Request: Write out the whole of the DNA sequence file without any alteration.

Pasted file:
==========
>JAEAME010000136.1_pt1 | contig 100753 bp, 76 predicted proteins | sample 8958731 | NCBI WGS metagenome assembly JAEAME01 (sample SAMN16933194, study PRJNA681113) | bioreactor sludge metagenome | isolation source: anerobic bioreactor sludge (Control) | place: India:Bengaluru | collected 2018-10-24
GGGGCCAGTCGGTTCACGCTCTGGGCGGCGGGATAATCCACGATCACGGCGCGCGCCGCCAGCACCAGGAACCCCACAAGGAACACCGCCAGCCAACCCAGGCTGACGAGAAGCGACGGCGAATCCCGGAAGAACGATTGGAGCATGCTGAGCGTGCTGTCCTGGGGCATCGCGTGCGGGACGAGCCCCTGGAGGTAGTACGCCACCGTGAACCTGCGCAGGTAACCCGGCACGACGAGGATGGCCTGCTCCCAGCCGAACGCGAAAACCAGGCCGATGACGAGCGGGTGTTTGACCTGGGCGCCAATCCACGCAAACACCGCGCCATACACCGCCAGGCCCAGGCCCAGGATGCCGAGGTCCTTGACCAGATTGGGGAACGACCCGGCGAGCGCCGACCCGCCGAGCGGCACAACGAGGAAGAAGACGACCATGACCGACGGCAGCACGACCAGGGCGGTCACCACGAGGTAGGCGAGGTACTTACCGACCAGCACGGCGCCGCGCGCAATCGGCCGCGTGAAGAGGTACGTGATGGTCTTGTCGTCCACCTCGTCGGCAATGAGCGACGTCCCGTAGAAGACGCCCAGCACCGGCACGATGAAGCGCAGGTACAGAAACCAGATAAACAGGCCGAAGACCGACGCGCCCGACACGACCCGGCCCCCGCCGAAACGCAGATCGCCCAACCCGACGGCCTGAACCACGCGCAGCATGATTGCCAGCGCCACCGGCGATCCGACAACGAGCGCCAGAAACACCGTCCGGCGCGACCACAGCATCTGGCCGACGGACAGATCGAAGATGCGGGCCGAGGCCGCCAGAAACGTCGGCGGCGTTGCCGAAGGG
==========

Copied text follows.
>JAEAME010000136.1_pt1 | contig 100753 bp, 76 predicted proteins | sample 8958731 | NCBI WGS metagenome assembly JAEAME01 (sample SAMN16933194, study PRJNA681113) | bioreactor sludge metagenome | isolation source: anerobic bioreactor sludge (Control) | place: India:Bengaluru | collected 2018-10-24
GGGGCCAGTCGGTTCACGCTCTGGGCGGCGGGATAATCCACGATCACGGCGCGCGCCGCCAGCACCAGGAACCCCACAAGGAACACCGCCAGCCAACCCAGGCTGACGAGAAGCGACGGCGAATCCCGGAAGAACGATTGGAGCATGCTGAGCGTGCTGTCCTGGGGCATCGCGTGCGGGACGAGCCCCTGGAGGTAGTACGCCACCGTGAACCTGCGCAGGTAACCCGGCACGACGAGGATGGCCTGCTCCCAGCCGAACGCGAAAACCAGGCCGATGACGAGCGGGTGTTTGACCTGGGCGCCAATCCACGCAAACACCGCGCCATACACCGCCAGGCCCAGGCCCAGGATGCCGAGGTCCTTGACCAGATTGGGGAACGACCCGGCGAGCGCCGACCCGCCGAGCGGCACAACGAGGAAGAAGACGACCATGACCGACGGCAGCACGACCAGGGCGGTCACCACGAGGTAGGCGAGGTACTTACCGACCAGCACGGCGCCGCGCGCAATCGGCCGCGTGAAGAGGTACGTGATGGTCTTGTCGTCCACCTCGTCGGCAATGAGCGACGTCCCGTAGAAGACGCCCAGCACCGGCACGATGAAGCGCAGGTACAGAAACCAGATAAACAGGCCGAAGACCGACGCGCCCGACACGACCCGGCCCCCGCCGAAACGCAGATCGCCCAACCCGACGGCCTGAACCACGCGCAGCATGATTGCCAGCGCCACCGGCGATCCGACAACGAGCGCCAGAAACACCGTCCGGCGCGACCACAGCATCTGGCCGACGGACAGATCGAAGATGCGGGCCGAGGCCGCCAGAAACGTCGGCGGCGTTGCCGAAGGG